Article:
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Jimi: All Is by My Side Review

Jimi: All Is by My Side Review
A scene from Jimi: All Is by My Side.

Jimi: All Is by My Side – A powerful look at the crucial years in an artist’s trajectory when the thrill of success begins to yield to the curse of fame

Screened at the 40th Seattle International Film Festival, André Benjamin channels Jimi Hendrix in this vibrant indie production, written and directed by John Ridley. As in many docu-fictions about famous performers, there is very little of Hendrix’ music in the film. This may be because the rights are so solidly bought and protected. Whatever the reason, the lack of music takes this movie one step further away from rock exploitation territory and that is a good thing. Ridley has to work to make the Hendrix image come across without blasting his legendary music to the audience.

This is not to say there is none of that great late 1960’s music in the film, the music is used to paint a vivid picture of the London rock scene of that period. At several points of the film Ridley’s work melds the standard rock riffs into a staccato abstract of the Hendrix style. Groups and members of groups such as The Animals, Rolling Stones and Beatles are shown realistically as people trying to make it big in a profession where everything is stacked against success. The backdrop of the outrageous fashions and the silly sci-fi spiritualism built firmly on a foundation of outright greed and avarice make the picture complete.

The film credits Linda Keith (great performance by Imogen Poots) with discovering Hendrix when he was booking minor venues in New York City. After several years of being a side-man in some big name bands, in 1966 he moved to New York City’s Greenwich Village. John Ridley’s screenplay and direction are critical in communication the chaos, confusion and rapid change of the rock music scene of the time. He does a great job showing how Keith saw him play and was able to see the genius. Many biopics simply show the subject’s rise to fame and rely on the audience to fill in the details. It is a credit to this film that we do not have to work to understand why Keith saw his style in the perspective of the current rulers of the rock scene, the top dogs of the British Invasion, and saw the beauty. There was nobody like him nor would there be anybody like him for the next two or three decades.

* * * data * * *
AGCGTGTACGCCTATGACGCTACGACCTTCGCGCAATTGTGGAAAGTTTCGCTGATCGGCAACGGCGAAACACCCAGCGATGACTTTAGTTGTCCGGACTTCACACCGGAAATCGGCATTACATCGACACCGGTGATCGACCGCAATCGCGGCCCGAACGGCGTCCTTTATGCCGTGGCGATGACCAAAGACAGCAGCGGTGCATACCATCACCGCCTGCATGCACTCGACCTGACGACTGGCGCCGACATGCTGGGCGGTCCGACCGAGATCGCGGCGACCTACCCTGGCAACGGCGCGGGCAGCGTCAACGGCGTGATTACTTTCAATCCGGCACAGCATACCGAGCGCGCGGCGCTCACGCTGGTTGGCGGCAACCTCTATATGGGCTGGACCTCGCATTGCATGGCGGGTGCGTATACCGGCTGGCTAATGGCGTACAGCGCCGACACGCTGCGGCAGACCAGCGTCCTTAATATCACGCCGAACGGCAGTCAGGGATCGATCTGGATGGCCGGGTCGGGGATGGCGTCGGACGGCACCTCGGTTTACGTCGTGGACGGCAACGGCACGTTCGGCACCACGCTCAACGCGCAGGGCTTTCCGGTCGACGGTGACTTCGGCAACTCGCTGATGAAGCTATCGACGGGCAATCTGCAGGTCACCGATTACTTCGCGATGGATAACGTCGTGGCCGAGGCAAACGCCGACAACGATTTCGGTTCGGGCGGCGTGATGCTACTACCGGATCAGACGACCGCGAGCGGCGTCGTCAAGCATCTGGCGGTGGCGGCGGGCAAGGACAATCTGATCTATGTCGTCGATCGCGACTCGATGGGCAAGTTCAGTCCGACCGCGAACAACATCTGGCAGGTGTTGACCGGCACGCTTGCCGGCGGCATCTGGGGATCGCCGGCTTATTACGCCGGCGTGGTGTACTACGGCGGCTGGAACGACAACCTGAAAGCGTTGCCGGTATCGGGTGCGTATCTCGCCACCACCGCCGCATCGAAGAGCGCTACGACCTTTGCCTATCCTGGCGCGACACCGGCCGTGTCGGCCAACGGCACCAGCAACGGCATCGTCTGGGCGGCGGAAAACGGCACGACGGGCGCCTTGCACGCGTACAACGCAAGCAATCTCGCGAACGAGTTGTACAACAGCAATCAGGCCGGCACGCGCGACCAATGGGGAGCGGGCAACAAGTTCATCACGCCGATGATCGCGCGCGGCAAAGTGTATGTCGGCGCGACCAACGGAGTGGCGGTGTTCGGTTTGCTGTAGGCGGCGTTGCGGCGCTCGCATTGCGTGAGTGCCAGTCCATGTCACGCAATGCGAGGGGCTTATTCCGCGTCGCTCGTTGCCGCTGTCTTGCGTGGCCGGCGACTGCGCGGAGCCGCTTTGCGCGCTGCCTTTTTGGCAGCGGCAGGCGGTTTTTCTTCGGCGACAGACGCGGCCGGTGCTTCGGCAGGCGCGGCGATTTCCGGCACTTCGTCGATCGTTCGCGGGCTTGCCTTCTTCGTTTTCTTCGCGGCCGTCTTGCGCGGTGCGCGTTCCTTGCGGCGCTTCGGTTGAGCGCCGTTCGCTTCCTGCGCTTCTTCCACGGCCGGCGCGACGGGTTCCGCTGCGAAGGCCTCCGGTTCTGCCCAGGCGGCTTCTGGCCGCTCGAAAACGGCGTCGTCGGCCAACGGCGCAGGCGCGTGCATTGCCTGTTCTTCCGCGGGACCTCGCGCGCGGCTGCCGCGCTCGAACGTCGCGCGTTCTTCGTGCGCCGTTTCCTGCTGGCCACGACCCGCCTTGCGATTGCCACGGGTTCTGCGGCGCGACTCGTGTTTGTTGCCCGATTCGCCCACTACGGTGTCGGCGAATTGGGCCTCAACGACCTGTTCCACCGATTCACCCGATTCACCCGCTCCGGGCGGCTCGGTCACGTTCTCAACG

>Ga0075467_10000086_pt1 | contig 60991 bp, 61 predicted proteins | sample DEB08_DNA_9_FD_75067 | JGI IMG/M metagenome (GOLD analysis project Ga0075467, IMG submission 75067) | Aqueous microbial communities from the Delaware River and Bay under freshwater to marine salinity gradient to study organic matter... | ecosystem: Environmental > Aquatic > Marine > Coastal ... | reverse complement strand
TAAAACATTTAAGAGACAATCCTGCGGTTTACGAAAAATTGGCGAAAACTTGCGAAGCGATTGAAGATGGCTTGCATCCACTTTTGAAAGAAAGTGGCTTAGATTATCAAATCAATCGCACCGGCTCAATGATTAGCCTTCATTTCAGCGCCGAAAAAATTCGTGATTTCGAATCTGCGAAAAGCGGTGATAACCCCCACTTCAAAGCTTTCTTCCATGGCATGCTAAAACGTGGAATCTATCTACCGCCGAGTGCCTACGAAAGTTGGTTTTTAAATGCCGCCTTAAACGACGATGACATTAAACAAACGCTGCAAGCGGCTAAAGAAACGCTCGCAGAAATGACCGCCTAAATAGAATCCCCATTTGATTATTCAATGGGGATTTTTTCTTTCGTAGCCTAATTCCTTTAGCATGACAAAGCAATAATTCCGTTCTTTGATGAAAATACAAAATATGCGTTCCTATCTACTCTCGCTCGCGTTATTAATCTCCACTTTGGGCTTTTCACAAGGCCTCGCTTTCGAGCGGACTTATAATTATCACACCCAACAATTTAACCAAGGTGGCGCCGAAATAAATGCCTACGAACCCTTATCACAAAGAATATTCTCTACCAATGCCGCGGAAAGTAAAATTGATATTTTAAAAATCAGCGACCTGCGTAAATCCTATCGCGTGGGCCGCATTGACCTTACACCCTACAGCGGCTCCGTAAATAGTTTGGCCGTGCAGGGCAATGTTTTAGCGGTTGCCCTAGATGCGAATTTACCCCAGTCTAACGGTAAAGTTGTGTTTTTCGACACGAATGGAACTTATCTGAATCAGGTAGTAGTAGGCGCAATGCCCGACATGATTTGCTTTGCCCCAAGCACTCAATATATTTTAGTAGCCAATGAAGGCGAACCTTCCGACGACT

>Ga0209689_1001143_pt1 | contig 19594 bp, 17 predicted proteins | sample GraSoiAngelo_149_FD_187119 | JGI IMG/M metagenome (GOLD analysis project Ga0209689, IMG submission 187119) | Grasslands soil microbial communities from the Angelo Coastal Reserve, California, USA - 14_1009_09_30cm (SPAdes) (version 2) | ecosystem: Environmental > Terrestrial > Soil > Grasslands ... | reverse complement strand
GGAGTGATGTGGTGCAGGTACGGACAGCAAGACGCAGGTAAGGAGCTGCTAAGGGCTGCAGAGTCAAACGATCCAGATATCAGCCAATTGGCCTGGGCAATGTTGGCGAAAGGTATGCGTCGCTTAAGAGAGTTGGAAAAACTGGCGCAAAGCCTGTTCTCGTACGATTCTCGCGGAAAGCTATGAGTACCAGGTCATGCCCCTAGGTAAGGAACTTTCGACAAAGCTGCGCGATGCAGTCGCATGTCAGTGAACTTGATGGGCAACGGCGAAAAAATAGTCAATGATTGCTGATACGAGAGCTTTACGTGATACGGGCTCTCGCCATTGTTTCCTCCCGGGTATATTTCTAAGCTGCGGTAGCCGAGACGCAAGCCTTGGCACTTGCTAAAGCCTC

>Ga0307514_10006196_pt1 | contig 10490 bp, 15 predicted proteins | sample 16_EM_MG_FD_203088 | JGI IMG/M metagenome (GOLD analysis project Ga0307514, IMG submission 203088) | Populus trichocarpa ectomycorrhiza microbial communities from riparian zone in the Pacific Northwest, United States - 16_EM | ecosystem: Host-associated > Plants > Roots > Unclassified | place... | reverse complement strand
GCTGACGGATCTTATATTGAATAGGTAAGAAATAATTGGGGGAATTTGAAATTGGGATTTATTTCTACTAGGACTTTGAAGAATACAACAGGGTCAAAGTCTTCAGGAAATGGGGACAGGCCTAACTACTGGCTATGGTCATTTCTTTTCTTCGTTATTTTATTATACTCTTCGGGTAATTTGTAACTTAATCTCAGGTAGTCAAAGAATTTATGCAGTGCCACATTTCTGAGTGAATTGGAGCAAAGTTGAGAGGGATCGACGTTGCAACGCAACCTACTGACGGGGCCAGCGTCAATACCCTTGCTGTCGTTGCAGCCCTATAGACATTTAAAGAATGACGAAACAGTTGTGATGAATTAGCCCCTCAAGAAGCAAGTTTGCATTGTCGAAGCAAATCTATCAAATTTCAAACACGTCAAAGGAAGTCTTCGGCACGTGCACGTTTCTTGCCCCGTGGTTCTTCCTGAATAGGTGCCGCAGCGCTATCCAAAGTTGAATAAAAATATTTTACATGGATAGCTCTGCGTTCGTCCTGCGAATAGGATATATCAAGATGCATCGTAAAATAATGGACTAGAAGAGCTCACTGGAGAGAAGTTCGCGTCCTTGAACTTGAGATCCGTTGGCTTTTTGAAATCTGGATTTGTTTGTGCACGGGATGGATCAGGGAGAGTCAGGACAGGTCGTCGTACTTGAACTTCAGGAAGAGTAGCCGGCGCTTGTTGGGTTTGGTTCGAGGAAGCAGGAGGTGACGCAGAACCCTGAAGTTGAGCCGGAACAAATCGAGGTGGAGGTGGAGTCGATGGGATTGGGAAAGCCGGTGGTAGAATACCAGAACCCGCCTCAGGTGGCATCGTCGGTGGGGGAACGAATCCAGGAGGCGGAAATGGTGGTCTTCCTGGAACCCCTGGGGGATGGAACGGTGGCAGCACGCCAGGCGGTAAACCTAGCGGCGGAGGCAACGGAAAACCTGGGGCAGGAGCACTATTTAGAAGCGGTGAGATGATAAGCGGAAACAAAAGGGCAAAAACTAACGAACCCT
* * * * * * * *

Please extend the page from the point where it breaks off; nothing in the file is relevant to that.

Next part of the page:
Hayley Atwell plays Kathy Etchingham, Hendrix’ lover during the period covered by the film. She met Jimi Hendrix on the day after his arrival in London in September, 1966, after he had finished his first gig. His life was never the same after that night, nor was the life of Linda Keith. Apparently not ready to leave Keith Richards yet, the film depicts her maintaining a nearly hysterical hold on to Hendrix.

Thanks in some part to excellent make-up and costume design; André Benjamin does a good job playing Hendrix. The artist is not portrayed as a stereotypical over-the-top drug addled rocker. Rather, he is a normal person who believes he has something to say and who is encouraged by a few people who believe in his message.

The time period treated by the film ends just before Jimi appears at the legendary Monterey Pop Music Festival in June of 1967. Although elated by the invitation to Monterey, his singles were not even making the charts in other countries. His biggest appearance to date was at the Spalding, Lincolnshire Barbeque ’67 concert where he appeared with the likes of Cream and Pink Floyd. Hendrix experimented with destroying equipment but the act was an artistic disaster. The debacle could have cancelled his entre to Monterey.

He is beginning to show the stress of dealing with multiple demands in pursuing his dream. It is implied that alcohol and drugs are taking their toll. Fighting a weakness to alcohol that dogged him until his death, his introduction to LSD and eventually the entire range of illicit drugs hurts him. The film gets very serious very fast as Hendrix’ fantasy world yields to a vicious assault on Kathy Etchingham.

He is the victim of racist police brutality on the one hand while being courted by marginally sincere black activists on the other. As he is becoming more famous, he is becoming more aware that there is no fantasy world in London, just as there was none in America. This not just a personal statement about the artist, it is an apt and unvarnished statement about his homeland, America, during the same period.*


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